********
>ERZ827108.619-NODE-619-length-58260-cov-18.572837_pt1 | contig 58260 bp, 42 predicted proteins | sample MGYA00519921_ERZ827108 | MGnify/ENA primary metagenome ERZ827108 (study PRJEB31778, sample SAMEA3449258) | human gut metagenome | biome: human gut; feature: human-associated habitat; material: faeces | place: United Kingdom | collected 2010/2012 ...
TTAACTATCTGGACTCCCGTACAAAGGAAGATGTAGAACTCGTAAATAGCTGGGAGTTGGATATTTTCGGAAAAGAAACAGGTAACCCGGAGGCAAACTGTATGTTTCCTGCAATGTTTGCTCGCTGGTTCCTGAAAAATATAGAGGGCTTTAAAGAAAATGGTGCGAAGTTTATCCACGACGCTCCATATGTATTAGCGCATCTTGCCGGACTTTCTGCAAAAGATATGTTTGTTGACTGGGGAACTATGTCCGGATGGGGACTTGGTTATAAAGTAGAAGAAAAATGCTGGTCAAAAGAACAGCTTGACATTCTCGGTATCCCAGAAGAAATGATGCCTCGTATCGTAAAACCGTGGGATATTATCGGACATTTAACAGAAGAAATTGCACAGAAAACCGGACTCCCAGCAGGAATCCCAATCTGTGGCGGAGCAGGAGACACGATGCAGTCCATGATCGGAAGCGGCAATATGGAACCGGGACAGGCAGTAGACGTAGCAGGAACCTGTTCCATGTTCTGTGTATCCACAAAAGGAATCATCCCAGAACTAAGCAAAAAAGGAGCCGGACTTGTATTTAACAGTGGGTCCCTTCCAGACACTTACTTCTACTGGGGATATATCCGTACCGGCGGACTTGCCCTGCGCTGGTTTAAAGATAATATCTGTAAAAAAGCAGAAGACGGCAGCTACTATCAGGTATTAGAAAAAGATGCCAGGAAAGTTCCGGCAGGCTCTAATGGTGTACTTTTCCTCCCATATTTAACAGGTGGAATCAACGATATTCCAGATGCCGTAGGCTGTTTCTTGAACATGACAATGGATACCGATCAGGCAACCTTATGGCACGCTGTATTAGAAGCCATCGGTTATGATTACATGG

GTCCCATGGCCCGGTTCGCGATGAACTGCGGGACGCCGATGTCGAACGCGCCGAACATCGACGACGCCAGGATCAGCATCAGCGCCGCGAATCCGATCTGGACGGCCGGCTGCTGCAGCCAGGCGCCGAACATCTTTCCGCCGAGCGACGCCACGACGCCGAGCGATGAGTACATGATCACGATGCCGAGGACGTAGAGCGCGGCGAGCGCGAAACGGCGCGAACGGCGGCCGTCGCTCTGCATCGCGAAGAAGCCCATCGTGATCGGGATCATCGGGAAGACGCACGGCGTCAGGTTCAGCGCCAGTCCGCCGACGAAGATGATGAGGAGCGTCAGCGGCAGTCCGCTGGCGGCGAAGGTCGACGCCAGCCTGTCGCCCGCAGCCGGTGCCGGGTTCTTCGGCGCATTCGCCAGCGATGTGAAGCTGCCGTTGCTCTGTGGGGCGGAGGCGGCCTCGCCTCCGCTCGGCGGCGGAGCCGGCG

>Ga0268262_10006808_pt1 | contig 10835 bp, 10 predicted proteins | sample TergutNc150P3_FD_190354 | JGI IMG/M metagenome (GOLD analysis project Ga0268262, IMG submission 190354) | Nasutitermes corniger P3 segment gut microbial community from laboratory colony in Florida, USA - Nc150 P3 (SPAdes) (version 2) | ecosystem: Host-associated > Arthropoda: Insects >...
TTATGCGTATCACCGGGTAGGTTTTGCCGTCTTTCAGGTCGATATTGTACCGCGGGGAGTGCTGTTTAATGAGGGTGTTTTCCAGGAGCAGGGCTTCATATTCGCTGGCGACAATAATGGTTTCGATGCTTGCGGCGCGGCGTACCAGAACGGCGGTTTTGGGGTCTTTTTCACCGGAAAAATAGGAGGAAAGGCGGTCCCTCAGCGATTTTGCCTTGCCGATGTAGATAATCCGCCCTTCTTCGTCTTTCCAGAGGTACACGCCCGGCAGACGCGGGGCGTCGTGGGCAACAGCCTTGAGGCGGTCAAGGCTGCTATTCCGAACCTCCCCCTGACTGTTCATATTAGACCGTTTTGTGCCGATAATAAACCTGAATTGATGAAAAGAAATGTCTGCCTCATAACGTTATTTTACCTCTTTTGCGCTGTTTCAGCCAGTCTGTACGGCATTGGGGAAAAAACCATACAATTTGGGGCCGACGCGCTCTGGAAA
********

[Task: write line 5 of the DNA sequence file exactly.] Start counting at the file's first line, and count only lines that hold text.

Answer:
TTATGCGTATCACCGGGTAGGTTTTGCCGTCTTTCAGGTCGATATTGTACCGCGGGGAGTGCTGTTTAATGAGGGTGTTTTCCAGGAGCAGGGCTTCATATTCGCTGGCGACAATAATGGTTTCGATGCTTGCGGCGCGGCGTACCAGAACGGCGGTTTTGGGGTCTTTTTCACCGGAAAAATAGGAGGAAAGGCGGTCCCTCAGCGATTTTGCCTTGCCGATGTAGATAATCCGCCCTTCTTCGTCTTTCCAGAGGTACACGCCCGGCAGACGCGGGGCGTCGTGGGCAACAGCCTTGAGGCGGTCAAGGCTGCTATTCCGAACCTCCCCCTGACTGTTCATATTAGACCGTTTTGTGCCGATAATAAACCTGAATTGATGAAAAGAAATGTCTGCCTCATAACGTTATTTTACCTCTTTTGCGCTGTTTCAGCCAGTCTGTACGGCATTGGGGAAAAAACCATACAATTTGGGGCCGACGCGCTCTGGAAA